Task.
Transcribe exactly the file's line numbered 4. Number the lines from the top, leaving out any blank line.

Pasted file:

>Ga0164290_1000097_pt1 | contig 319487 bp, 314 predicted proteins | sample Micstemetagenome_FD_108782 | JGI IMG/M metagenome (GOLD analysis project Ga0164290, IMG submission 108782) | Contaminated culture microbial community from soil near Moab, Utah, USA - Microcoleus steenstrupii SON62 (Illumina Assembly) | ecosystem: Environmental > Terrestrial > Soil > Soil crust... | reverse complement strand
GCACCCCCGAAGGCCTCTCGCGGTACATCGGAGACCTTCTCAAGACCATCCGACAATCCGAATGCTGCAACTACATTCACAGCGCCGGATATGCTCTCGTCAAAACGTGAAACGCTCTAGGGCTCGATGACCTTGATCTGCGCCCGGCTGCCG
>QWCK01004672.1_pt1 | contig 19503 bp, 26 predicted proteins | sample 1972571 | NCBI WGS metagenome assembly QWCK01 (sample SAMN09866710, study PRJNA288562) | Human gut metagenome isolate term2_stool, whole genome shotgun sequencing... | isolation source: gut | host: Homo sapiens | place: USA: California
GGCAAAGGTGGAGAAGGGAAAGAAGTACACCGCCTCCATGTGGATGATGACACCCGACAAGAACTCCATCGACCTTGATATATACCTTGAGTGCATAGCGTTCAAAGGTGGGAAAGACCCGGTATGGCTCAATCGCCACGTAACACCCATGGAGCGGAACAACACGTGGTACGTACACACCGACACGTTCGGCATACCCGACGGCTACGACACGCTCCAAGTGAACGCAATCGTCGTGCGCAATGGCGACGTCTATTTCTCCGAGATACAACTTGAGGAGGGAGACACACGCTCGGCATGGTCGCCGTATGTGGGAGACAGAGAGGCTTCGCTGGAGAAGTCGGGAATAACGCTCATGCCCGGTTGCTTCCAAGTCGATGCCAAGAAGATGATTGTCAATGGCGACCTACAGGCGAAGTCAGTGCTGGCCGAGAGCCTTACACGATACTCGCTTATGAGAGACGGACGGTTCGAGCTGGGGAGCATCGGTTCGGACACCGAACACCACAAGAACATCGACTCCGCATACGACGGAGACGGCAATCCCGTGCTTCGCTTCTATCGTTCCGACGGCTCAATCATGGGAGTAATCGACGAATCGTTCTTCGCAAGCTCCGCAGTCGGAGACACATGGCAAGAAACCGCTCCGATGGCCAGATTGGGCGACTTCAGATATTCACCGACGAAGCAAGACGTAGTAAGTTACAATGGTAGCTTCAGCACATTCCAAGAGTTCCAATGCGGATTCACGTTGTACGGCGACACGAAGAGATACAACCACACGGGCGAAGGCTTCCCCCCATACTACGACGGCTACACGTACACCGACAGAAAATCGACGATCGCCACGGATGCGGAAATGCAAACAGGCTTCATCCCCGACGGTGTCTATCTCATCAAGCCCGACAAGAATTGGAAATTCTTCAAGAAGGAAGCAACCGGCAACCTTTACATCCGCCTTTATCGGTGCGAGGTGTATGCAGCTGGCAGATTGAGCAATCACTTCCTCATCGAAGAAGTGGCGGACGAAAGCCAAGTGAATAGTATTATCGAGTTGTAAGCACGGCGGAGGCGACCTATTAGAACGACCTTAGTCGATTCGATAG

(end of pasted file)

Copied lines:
GGCAAAGGTGGAGAAGGGAAAGAAGTACACCGCCTCCATGTGGATGATGACACCCGACAAGAACTCCATCGACCTTGATATATACCTTGAGTGCATAGCGTTCAAAGGTGGGAAAGACCCGGTATGGCTCAATCGCCACGTAACACCCATGGAGCGGAACAACACGTGGTACGTACACACCGACACGTTCGGCATACCCGACGGCTACGACACGCTCCAAGTGAACGCAATCGTCGTGCGCAATGGCGACGTCTATTTCTCCGAGATACAACTTGAGGAGGGAGACACACGCTCGGCATGGTCGCCGTATGTGGGAGACAGAGAGGCTTCGCTGGAGAAGTCGGGAATAACGCTCATGCCCGGTTGCTTCCAAGTCGATGCCAAGAAGATGATTGTCAATGGCGACCTACAGGCGAAGTCAGTGCTGGCCGAGAGCCTTACACGATACTCGCTTATGAGAGACGGACGGTTCGAGCTGGGGAGCATCGGTTCGGACACCGAACACCACAAGAACATCGACTCCGCATACGACGGAGACGGCAATCCCGTGCTTCGCTTCTATCGTTCCGACGGCTCAATCATGGGAGTAATCGACGAATCGTTCTTCGCAAGCTCCGCAGTCGGAGACACATGGCAAGAAACCGCTCCGATGGCCAGATTGGGCGACTTCAGATATTCACCGACGAAGCAAGACGTAGTAAGTTACAATGGTAGCTTCAGCACATTCCAAGAGTTCCAATGCGGATTCACGTTGTACGGCGACACGAAGAGATACAACCACACGGGCGAAGGCTTCCCCCCATACTACGACGGCTACACGTACACCGACAGAAAATCGACGATCGCCACGGATGCGGAAATGCAAACAGGCTTCATCCCCGACGGTGTCTATCTCATCAAGCCCGACAAGAATTGGAAATTCTTCAAGAAGGAAGCAACCGGCAACCTTTACATCCGCCTTTATCGGTGCGAGGTGTATGCAGCTGGCAGATTGAGCAATCACTTCCTCATCGAAGAAGTGGCGGACGAAAGCCAAGTGAATAGTATTATCGAGTTGTAAGCACGGCGGAGGCGACCTATTAGAACGACCTTAGTCGATTCGATAG